Dirty Words in Academia, Part 1: Employability

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Employability: is it a dirty word in academia, and should it be? Dr Claire Williams confronts the issue head on.

Before joining the Education Development team I worked in QMUL’s School of English for three years as a post-doctoral researcher and tutor. My research specialism was – to quote my venerable PhD supervisor – ‘sixteenth and seventeenth century manuscript smut’. My last lecture in the English department was on John Wilmot, 2nd Earl of Rochester. It will come as no surprise to those of you who’ve read any of Rochester’s works (or seen the Johnny Depp film The Libertine) that said lecture was liberally punctuated with ‘f**k’ and ‘c**t’ heavy quotations. (And in case anyone was wondering, yes, those were ‘rude’ words then too.) Then, as now, the words that make a group of people uncomfortable reveal much about their anxieties.

So, my theme for my first few ADEPT blog will be ‘dirty words in academia’. Words which, were I to bandy them about in total earnestness in the Tredegar or the Morgan Arms pubs, might make my former colleagues feel more uncomfortable than any Rochester quotation. The buzzwords that descend to busy academics from HEA policy documents via Vice-Principals do not tend to become their favourite words. But, sometimes, there is more scope for debate and action around a concept than is initially encouraged by a term that invokes irritation and scorn in the wider academic world. I know that it would be indecorous to use such words as ’employability’, ‘engagement’, and ‘reflection’ in polite, jovial academic conversation. Nonetheless, they’re my topics in my forthcoming posts. My undertaking is to make you think slightly differently and even, perchance, to do one or two things differently in relation to my chosen word for today: ‘Employability’.

Back in 2004 Prof Mantz Yorke defined ‘Employability’ as ‘A set of achievements – skills, understandings and personal attributes – that makes graduates more likely to gain employment and be successful in their chosen occupations, which benefits themselves, the workforce, the community and the economy’ (source). In the HEA’s January 2017 40-page review of literature about employability 2012-16, Artess, Hooley and Mellors-Bourne note that ‘a key issue is how far employability is a distinct concept from employment [… that] it is possible to be employable but still unemployed’.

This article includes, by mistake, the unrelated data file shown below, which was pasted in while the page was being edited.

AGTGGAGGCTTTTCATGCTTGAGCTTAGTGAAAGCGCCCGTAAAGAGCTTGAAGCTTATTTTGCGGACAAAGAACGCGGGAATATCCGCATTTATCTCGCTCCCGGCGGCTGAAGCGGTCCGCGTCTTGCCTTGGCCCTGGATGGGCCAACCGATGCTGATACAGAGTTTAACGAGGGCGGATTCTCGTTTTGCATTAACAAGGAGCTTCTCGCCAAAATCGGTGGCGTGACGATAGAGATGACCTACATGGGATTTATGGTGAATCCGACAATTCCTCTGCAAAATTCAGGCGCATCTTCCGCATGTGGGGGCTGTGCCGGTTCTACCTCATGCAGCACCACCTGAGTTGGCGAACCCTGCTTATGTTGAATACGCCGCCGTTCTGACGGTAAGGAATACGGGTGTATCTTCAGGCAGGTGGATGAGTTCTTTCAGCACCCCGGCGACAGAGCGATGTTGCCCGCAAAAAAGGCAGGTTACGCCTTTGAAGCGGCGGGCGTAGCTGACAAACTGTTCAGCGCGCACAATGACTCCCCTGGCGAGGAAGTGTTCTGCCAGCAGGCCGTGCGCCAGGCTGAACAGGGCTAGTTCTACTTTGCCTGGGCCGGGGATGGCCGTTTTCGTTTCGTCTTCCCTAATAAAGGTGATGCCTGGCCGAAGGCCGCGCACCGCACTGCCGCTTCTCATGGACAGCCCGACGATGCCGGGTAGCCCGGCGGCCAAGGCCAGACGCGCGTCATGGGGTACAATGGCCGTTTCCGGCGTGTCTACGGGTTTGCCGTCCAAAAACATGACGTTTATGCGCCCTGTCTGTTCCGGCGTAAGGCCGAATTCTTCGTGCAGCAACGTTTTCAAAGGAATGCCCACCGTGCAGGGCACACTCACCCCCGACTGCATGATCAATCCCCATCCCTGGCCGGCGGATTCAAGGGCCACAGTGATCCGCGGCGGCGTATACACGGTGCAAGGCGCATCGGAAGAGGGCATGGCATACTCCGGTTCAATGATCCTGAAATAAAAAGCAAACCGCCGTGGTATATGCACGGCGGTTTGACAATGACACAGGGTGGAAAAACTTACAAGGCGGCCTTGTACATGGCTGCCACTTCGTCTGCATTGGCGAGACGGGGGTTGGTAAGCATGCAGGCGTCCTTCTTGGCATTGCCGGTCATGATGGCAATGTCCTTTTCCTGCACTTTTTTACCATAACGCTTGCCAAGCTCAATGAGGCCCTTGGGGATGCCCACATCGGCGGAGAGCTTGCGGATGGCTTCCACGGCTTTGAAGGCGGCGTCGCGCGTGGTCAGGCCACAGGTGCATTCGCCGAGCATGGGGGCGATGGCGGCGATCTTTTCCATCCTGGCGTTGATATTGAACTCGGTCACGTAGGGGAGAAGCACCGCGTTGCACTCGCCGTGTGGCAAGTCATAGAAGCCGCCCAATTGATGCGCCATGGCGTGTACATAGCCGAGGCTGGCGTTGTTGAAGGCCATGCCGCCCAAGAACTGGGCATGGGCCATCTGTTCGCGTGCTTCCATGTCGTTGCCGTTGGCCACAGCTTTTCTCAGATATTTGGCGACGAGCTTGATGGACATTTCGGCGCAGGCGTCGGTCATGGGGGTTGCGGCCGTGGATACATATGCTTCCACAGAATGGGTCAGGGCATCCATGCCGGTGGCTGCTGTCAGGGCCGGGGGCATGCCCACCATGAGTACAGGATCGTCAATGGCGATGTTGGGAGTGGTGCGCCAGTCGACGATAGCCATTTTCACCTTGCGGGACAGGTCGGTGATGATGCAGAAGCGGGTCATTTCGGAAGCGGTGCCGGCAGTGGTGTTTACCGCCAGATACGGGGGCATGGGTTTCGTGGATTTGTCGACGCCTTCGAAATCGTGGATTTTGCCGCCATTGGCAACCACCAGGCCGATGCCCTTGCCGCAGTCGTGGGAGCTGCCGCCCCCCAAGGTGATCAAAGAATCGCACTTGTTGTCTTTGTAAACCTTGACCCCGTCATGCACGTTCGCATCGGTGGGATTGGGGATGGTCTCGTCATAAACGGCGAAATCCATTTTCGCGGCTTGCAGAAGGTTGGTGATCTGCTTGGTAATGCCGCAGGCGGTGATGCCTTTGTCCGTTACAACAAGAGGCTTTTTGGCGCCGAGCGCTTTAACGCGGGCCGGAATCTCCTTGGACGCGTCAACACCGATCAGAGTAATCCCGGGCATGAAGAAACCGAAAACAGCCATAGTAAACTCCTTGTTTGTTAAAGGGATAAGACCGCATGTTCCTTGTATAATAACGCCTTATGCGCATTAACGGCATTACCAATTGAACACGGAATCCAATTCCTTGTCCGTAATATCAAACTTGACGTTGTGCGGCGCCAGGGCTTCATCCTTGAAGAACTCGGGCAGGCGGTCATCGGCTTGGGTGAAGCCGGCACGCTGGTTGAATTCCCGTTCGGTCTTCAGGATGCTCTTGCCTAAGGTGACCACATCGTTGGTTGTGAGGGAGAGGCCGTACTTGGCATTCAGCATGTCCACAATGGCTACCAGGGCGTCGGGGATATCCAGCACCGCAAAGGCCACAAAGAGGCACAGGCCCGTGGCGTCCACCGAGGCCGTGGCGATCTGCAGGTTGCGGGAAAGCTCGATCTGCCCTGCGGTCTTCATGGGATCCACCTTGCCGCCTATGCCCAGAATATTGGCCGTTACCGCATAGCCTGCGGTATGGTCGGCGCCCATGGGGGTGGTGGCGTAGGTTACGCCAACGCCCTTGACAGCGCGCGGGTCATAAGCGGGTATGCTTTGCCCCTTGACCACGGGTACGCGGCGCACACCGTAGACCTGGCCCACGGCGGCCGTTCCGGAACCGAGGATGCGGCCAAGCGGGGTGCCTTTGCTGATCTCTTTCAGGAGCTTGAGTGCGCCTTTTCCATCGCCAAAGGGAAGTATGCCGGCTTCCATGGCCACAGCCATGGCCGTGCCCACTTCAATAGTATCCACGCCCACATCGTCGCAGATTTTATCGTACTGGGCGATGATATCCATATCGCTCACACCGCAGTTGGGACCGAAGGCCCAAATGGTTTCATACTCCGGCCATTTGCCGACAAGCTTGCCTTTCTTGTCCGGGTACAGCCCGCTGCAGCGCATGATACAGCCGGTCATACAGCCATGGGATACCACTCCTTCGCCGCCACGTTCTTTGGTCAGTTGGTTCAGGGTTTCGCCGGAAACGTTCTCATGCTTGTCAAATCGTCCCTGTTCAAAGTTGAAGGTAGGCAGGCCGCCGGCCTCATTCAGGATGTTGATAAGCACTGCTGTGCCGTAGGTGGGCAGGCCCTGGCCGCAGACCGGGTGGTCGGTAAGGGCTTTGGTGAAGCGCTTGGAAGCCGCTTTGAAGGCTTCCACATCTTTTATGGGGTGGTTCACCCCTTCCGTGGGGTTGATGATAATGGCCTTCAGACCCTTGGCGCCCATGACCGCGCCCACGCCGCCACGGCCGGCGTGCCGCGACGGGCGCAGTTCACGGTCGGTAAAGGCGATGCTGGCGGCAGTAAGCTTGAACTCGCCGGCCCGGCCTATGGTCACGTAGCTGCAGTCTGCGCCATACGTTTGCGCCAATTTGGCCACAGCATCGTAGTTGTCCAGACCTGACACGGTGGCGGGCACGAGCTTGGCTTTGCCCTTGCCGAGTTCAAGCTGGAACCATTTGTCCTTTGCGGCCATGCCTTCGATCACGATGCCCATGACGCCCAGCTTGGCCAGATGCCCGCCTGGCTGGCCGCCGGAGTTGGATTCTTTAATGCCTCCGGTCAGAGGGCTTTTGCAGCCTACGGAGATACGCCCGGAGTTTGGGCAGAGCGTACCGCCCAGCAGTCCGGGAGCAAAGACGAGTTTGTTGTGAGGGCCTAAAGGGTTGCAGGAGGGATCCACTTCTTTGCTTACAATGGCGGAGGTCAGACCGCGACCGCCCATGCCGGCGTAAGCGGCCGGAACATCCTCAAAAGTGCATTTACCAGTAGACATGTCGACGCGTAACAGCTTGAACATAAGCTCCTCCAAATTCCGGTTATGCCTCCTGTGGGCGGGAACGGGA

In 2014, President Obama joked that Americans should aim to get skilled manufacturing experience in order to secure a job that would pay rather than studying Art History. Later, he apologised, but his comment is telling of the assumptions that many politicians and heads of commerce make about Humanities and Social Science (HSS) subjects. Thus, it’s understandable that teachers working in HSS in particular might feel defensive when such policymakers mandate ’employability’ as a ‘component’ of teaching in those subjects – it can be seen as undermining the core concepts, integrity, and love of the subject for its own sake. Another possible reason for reticence around the concept of employability may be lack of first-hand experience of other routes available; often, to achieve prestigious posts, academics have simply not worked in other sectors – they’ve stayed within the university system from undergraduate through postgraduate and postdoctoral studies until becoming lecturers. Thus there can be a sense of unease that talking about other options may be misguided or might dilute and distract from scholarship and subject expertise.

At an aesthetic level, at six syllables, ’employability’ is bloated. The employable are passive, awaiting external decisive action (employment). ‘Employability’ holds potential but no guarantee of happy fulfilment. Its ultimate aim is employment but it carries no hint of the steady happiness, simmering resentment or occasional epiphanies about the world that can come from working. All human pursuits generate their own shorthand vocabularies and, alas, the terms of university management and pedagogy have a tendency to sound puritanical, impersonal, and dull. This makes them easy targets for ridicule from quarters in which the expression of truth and the means of that expression are of paramount concern.

However, looking beyond institutional requirements, the Teaching Excellence Framework, and the QMUL model, I’m going to suggest here that anyone teaching in Higher Education likely have more interest in the readiness of what lies ahead for their students than an initial perusal of HEA documents or the Times Higher Education might suggest…